A glimpse of Cuba's future in resort north of Havana
CUBA: FROM €93,000:A British resort company and the Cuban government are proposing to build a major holiday home development on the oceanfront in the country’s principal tourist resort
YOU LEARN a lot about modern Cuba by driving the scenic Via Blanca highway between Havana and the north coast resort of Varadero. My trip one late May afternoon starts on the wave-lashed Malecón, a 7km boulevard separating the capital – both its restored colonial quarter and its communist-designed tower blocks – from the Florida Straits.
Moving on from the sometimes dilapidated nearby suburbs into the outer ones, each junction is lined with workers and schoolchildren sweating in the 35ºC heat, trying to hitch-hike home to their villages.
Soon, the coast road changes from motorway to pot-holed track and back again, ensuring the 140km trip takes a full two hours. But it’s worth it: an occasional industrial plant, village or roadside bar, a few small oil wells, then mostly blue water on one side, lush green countryside and distant mountains on the other, and many fine, empty sandy beaches.
Entering Varadero, modernity immediately takes over. The beach is still beautiful though packed, and bougainvilleas line neatly manicured lawns; clear views give way to the clutter of hotels, restaurants, shopping malls and even a discotheque or two.
This is Cuba’s principal tourist resort and, perhaps more importantly, the place where developers expect to gain permission to build the first holiday homes in the country to be sold to foreigners for more than half a century.
If Havana is Cuba’s past, Varadero is a glimpse of its future and, with some observers anticipating a more open foreign policy from the Raul Castro government, it could serve as a template for other, similar areas to be built out in the next decade.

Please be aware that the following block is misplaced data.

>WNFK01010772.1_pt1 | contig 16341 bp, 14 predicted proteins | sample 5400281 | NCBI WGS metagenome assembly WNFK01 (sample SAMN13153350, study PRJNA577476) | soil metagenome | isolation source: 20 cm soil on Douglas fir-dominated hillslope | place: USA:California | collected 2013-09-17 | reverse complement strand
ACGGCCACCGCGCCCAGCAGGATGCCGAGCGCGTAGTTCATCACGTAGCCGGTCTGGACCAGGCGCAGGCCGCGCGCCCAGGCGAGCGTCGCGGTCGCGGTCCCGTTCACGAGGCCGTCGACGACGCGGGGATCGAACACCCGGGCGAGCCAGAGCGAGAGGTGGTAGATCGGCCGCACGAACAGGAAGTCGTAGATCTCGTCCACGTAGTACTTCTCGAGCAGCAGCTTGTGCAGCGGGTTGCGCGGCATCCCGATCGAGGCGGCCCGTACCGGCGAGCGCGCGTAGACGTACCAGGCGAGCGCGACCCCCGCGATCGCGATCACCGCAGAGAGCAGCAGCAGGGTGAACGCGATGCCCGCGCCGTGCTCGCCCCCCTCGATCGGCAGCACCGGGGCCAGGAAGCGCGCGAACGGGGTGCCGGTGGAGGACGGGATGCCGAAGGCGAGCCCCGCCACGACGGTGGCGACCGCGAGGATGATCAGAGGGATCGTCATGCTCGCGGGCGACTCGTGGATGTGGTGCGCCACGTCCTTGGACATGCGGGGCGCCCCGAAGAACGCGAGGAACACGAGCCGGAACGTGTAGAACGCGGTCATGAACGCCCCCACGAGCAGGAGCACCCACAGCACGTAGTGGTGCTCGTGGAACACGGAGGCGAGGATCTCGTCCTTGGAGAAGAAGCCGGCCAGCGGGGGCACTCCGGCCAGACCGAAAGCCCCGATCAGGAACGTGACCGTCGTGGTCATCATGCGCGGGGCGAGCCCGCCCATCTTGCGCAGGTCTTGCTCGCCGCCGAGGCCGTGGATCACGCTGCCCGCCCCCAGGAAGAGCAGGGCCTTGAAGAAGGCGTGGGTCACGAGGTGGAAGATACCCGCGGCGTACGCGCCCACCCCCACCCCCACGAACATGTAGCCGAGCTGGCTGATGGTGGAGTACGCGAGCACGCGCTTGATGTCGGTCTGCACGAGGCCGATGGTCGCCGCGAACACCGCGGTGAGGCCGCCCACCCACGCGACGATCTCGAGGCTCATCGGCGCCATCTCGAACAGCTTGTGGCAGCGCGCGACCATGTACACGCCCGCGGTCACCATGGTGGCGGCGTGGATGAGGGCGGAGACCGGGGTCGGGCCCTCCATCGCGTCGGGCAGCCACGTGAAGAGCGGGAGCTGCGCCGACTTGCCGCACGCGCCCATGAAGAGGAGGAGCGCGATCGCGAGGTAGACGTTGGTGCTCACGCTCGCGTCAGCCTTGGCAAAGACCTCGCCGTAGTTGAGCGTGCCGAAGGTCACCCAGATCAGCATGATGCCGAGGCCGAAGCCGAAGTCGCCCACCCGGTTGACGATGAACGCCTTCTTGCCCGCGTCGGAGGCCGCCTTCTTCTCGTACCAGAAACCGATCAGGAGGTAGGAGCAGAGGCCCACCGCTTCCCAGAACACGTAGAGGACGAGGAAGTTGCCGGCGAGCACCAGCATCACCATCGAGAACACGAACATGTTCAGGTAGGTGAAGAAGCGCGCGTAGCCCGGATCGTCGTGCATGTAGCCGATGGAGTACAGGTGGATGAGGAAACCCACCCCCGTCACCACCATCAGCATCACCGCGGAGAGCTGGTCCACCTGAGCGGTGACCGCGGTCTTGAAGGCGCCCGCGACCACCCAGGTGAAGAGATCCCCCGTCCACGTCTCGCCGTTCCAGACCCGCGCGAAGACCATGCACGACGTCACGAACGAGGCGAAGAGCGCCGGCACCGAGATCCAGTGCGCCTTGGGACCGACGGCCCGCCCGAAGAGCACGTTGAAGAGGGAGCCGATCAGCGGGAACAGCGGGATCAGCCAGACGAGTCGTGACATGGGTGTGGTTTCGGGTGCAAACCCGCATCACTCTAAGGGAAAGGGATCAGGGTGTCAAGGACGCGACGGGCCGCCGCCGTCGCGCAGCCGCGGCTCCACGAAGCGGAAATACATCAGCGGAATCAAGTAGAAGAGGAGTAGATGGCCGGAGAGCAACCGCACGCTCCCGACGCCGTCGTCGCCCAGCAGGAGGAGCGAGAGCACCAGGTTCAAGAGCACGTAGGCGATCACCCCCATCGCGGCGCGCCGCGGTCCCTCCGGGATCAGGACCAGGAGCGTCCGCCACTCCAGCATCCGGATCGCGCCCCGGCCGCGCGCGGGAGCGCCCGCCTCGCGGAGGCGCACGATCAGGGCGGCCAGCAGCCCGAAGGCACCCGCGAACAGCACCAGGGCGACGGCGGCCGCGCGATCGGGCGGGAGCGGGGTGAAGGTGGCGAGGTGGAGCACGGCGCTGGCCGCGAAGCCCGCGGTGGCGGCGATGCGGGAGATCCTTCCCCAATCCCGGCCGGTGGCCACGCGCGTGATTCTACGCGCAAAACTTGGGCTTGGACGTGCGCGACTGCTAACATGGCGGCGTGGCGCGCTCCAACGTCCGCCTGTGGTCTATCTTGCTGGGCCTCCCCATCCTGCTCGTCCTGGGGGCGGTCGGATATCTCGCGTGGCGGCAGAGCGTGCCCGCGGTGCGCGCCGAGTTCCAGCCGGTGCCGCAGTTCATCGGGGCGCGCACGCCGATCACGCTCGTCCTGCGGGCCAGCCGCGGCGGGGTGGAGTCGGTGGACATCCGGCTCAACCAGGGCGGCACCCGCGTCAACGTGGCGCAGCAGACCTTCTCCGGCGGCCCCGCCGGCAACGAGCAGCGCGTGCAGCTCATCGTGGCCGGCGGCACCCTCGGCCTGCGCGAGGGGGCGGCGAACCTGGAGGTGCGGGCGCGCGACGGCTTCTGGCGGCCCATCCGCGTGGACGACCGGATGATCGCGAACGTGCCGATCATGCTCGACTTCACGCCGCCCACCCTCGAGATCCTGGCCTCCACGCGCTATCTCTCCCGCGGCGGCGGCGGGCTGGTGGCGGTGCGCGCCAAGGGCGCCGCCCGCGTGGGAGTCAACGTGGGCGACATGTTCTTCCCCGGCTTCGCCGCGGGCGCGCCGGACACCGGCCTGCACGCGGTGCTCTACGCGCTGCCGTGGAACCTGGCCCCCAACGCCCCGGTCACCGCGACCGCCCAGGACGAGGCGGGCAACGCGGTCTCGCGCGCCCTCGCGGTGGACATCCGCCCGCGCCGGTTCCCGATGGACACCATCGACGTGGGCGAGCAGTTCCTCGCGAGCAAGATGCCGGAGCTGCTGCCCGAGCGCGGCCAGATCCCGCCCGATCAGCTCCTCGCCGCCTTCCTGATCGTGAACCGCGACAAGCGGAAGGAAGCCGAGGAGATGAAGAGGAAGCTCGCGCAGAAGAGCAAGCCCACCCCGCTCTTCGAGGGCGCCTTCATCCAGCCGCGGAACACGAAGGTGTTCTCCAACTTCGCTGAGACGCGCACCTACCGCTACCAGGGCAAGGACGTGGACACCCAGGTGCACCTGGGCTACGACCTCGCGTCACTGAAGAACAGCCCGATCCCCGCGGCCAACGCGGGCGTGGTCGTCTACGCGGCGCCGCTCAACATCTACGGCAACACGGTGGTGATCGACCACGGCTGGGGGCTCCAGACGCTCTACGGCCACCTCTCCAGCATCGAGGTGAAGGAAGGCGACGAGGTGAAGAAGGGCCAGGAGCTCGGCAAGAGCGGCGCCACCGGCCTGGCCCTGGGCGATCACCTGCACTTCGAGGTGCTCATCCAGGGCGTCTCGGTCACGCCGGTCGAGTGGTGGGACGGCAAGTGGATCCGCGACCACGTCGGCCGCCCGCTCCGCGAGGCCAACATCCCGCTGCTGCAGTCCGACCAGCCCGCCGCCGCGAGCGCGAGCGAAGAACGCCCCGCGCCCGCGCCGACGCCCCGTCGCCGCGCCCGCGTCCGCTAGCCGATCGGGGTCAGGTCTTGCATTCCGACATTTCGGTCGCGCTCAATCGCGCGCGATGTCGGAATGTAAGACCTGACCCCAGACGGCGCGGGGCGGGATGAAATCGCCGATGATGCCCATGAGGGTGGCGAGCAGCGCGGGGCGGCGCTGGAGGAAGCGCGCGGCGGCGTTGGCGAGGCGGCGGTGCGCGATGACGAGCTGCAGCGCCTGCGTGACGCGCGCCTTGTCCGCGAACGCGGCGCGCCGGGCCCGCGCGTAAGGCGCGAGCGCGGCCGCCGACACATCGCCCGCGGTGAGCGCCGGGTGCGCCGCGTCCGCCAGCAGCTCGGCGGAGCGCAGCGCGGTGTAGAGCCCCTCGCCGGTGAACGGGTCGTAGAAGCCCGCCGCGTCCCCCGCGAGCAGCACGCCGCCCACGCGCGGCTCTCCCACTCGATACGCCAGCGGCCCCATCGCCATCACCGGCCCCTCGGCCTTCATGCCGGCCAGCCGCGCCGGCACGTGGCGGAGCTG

Under communist control since its 1959 revolution – when almost all private homes were seized and nationalised – Cuba has not kept pace with the rest of the world. The streets are full of old European cars of different vintages and dubious reliability with a few American classics here and there.
Finding a good restaurant is still a hit-and-miss exercise and shops are surprisingly hard to spot, even in many residential suburbs. But large numbers of children playing in the street and an absence of obesity are reminders that falling behind the times is not always a bad thing.
In real estate terms, Havana’s tourist-filled old town has been meticulously restored but that is juxtaposed with its bland tower blocks and, in the tree-lined suburbs of Vedado and Miramar, crumbling 19th and 20th-century architecture.
But change seems to be in the air. Some two million tourists, mostly Canadians, Britons and Spaniards, now visit Cuba each year, frequenting not only Varadero but also Trinidad, a Unesco World Heritage Site, and Sancti Spiritus, deep in the countryside.
Thanks to relaxed rules on imports, young locals now carry mobile telephones and watch plasma-screen televisions; hotels advertise with “Wi-fi here” signs; there are Benetton and Zara shops in Havana; and the occasional modern black Mercedes can be seen among the city’s Lada taxis.
Relations with the US are also improving, with recently relaxed travel restrictions for Cuban-Americans, early speculation that the trade embargo imposed back in 1961 will eventually be lifted and smaller signs of thaw, including news that the state television service will screen The Sopranos and Grey’s Anatomy this summer. (The US army also still has its much-publicised base at Guantánamo.)